New app aims to turn Trump Twitter tantrums into social justice fundraising

Source: WeCanResist.It

The next time President Donald Trump goes off on a Twitter rant, a new social justice fundraising app can let you put your money where his mouth is. 

WeCanResist.It, launched this week, is "like America's swear jar, but against toxic ideology," says co-founder Allyson Kapin.

Rather than vainly wishing Trump would just delete his account, WeCanResist.It lets people take action by donating to non-profits that focus on racial, gender and environmental causes every time the president pops off on social media.

"We're seeking to engage all the people who are new to politics, who showed up at marches for the first time in their lives, and who are asking, 'What's next?' And we're using the very medium that Trump likes best: Twitter," Kapin, of Women Who Tech and Rad Campaign, told Mic in an email exchange.

Allyson Kapin is a co-founder of WeCanResist.It.
Source: 
Courtesy of Allyson Kapin/Courtesy of Allyson Kapin

WeCanResist.It was rolled out just days after Evan Williams, a founder of Twitter, told the New York Times that, if the platform helped Trump win the White House, "then yeah, I'm sorry."

The app is designed for both ease of use and sustained impact. 

There's no having to attend an event or respond to an email appeal. Instead, it kicks in whenever Trump tweets, say, a derogatory remark about a woman's body or a tone-deaf salute to an ethnic group he's targeted with his policies. 

App users pick their causes and how much they want to donate, per tweet, up to a monthly maximum. At the end of the month they get a readout of how much they gave as a result of Trump's social commentary.

In its first week, the non-profit list includes 350.org (which organizes to fight climate change), Black Lives Matter, BYP100 (which trains young black activists to fight racial profiling and other issues), Clean Water Action, Crisis Text Line (which trains people to be crisis counselors), Hollaback (an anti-street harassment non-profit), National Center for Transgender Equality, National Immigration Law Center, the National Organization for Women, URGE (a reproductive rights organization) and Voto Latino. 

Jessica Reeves, chief operating officer of Voto Latino, said in a statement to Mic that "as an organization that works to empower young Latinos, we know it is also our responsibility to pushback against any hateful rhetoric surrounding our community."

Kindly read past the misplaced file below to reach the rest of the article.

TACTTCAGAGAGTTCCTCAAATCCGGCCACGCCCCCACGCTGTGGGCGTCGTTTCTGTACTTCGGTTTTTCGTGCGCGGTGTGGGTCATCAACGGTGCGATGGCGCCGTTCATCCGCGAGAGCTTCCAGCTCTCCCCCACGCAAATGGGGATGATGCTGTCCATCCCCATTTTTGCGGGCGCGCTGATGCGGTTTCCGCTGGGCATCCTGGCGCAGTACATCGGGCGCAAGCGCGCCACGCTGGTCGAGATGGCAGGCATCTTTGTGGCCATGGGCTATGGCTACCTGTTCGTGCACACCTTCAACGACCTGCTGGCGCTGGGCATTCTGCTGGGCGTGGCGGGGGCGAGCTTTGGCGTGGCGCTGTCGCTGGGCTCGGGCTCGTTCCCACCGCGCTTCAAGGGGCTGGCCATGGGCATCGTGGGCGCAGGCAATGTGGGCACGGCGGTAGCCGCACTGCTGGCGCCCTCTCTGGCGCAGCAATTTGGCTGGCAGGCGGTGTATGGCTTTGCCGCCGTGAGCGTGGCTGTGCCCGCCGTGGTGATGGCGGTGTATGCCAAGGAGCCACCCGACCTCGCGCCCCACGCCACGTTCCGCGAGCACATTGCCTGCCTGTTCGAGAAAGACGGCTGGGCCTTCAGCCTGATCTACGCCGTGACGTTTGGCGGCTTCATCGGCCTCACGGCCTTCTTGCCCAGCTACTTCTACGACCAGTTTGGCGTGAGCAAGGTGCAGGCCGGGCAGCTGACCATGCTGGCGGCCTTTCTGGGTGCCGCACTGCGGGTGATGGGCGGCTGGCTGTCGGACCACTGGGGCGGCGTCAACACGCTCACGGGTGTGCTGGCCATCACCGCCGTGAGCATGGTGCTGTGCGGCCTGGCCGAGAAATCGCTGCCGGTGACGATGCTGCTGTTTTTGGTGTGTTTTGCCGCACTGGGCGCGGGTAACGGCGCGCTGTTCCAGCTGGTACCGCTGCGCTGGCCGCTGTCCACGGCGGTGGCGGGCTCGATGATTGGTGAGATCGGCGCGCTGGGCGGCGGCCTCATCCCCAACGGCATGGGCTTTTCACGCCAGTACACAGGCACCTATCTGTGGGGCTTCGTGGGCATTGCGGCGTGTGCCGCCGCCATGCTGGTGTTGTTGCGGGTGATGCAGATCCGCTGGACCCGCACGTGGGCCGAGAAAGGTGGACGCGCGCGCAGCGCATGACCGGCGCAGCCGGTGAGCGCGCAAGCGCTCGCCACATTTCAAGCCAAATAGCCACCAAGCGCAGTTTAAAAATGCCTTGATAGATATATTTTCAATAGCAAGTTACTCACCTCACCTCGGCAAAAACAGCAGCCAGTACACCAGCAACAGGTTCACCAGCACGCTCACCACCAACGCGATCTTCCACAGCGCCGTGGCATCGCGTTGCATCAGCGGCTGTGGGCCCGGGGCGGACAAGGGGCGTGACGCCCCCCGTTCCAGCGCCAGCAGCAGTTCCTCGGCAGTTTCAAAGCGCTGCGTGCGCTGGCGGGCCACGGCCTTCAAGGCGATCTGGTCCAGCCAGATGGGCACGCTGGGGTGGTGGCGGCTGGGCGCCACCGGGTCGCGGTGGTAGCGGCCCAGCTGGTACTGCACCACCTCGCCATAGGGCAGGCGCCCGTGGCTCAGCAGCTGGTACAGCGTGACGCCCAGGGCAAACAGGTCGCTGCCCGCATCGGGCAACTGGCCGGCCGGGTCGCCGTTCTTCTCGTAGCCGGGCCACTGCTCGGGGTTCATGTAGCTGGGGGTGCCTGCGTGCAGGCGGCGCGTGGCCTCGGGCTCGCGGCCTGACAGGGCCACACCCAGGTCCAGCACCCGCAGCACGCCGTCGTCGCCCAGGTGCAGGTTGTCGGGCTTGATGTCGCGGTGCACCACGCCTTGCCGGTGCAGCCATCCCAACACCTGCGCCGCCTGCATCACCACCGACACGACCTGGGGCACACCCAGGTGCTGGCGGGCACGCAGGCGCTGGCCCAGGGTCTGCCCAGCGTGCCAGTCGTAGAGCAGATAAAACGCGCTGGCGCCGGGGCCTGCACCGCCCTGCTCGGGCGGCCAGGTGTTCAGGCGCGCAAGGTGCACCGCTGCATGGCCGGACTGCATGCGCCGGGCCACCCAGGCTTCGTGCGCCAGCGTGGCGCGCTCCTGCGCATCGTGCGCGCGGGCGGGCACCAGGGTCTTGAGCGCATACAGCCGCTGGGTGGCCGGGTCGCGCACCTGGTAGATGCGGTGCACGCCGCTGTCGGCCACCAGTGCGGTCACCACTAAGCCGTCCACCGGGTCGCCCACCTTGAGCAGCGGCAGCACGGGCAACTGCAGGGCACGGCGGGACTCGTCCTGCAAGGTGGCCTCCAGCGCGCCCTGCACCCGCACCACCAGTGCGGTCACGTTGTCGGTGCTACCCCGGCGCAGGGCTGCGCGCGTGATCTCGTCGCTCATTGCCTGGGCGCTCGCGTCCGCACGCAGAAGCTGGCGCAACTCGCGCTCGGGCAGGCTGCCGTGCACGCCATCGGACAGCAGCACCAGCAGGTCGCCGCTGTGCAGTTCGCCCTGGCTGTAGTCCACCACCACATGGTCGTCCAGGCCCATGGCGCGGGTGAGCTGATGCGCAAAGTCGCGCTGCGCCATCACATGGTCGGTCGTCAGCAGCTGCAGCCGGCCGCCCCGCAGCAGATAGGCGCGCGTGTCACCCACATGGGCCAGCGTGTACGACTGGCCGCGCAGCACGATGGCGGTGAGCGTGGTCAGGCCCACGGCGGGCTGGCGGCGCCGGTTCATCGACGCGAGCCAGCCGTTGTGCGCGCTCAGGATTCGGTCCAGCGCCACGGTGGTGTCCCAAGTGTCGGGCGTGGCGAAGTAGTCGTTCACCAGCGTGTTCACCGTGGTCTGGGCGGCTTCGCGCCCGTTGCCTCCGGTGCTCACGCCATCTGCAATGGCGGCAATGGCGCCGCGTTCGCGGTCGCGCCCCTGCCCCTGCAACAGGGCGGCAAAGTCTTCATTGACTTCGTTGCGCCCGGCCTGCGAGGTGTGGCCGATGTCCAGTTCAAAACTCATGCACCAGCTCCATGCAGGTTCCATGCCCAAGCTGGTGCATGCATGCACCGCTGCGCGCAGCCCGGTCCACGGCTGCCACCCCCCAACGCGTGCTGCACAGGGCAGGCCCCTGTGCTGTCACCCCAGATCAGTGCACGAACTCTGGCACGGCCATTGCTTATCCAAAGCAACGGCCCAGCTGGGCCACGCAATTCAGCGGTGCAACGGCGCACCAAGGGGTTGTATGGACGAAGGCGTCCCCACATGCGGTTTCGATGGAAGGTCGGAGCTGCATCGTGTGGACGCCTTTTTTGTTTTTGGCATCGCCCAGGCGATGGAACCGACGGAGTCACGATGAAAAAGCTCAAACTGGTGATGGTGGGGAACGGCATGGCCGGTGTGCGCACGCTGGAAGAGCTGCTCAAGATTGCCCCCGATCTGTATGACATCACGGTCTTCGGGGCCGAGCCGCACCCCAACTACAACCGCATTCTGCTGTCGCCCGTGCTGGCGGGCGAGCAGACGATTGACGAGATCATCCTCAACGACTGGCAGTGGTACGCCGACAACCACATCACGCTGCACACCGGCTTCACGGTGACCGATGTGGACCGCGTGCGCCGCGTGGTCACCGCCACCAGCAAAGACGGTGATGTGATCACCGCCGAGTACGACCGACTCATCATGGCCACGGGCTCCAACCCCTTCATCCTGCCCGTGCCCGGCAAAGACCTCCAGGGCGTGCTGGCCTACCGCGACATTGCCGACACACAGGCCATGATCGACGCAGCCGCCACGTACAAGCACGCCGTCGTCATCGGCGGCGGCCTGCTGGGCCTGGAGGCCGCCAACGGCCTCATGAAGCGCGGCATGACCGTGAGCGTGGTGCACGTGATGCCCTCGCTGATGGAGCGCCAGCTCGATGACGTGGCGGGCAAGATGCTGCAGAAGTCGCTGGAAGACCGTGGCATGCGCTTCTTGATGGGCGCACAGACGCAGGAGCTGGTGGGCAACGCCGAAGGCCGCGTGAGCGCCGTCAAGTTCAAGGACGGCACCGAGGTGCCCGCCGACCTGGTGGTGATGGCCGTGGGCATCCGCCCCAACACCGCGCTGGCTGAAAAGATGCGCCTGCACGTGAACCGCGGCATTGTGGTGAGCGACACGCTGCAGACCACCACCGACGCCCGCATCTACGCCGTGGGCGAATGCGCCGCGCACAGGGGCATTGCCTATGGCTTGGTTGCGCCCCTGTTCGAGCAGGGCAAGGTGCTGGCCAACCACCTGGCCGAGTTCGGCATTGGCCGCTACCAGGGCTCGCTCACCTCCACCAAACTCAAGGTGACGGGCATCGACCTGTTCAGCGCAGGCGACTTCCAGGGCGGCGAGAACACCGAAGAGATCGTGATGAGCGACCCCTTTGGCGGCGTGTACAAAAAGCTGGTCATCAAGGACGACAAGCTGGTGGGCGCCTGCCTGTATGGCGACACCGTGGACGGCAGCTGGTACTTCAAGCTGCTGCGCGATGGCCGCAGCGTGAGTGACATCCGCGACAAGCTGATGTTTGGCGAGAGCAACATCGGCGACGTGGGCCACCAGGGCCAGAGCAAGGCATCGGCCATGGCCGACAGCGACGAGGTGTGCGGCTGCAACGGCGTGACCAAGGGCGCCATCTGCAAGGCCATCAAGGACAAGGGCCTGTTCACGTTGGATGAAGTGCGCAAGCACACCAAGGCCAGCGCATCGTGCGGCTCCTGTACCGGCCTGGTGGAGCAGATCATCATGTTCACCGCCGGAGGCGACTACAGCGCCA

Working with WeCanResist.It "allows us to continue being pioneers in using tech, while accomplishing both of those things," she said.

Users choose their favorite social justice causes and donation levels.
Source: 
WeCanResist.It/WeCanResist.It

Emily May, founder of Hollaback, said via email, "Thanks to this brilliant project, you no longer have to feel helpless when Trump spews hate. Now, with each tweet, you are part of the resistance." May said Hollaback "will use the funding to fight harassment online and in the streets."

Overall, said Kapin, "Especially in light of the proposed Trump budget, the nonprofit and social justice communities are looking for an effective response to Trumpism."

To that end, "We're transforming what feels like a gut punch every time Trump tweets, and turning it into an easy, smart way to sustain the communities who are being attacked the most."

About 300 users have signed up so far, and more non-profits — who receive 100% of the profits from donations collected via the app — have asked to join, Kapin said.

Michael Kelly, director of communications for Clean Water Action, said in a statement that WeCanResist.It gives voice to "people who are exasperated by the president and looking for an easy way to get involved" and lets the public tell Trump "he really needs to stop getting his news from Twitter."

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Celeste Katz

Celeste Katz is senior political correspondent at Mic, covering national politics. She is based in New York and can be reached at celeste@mic.com.

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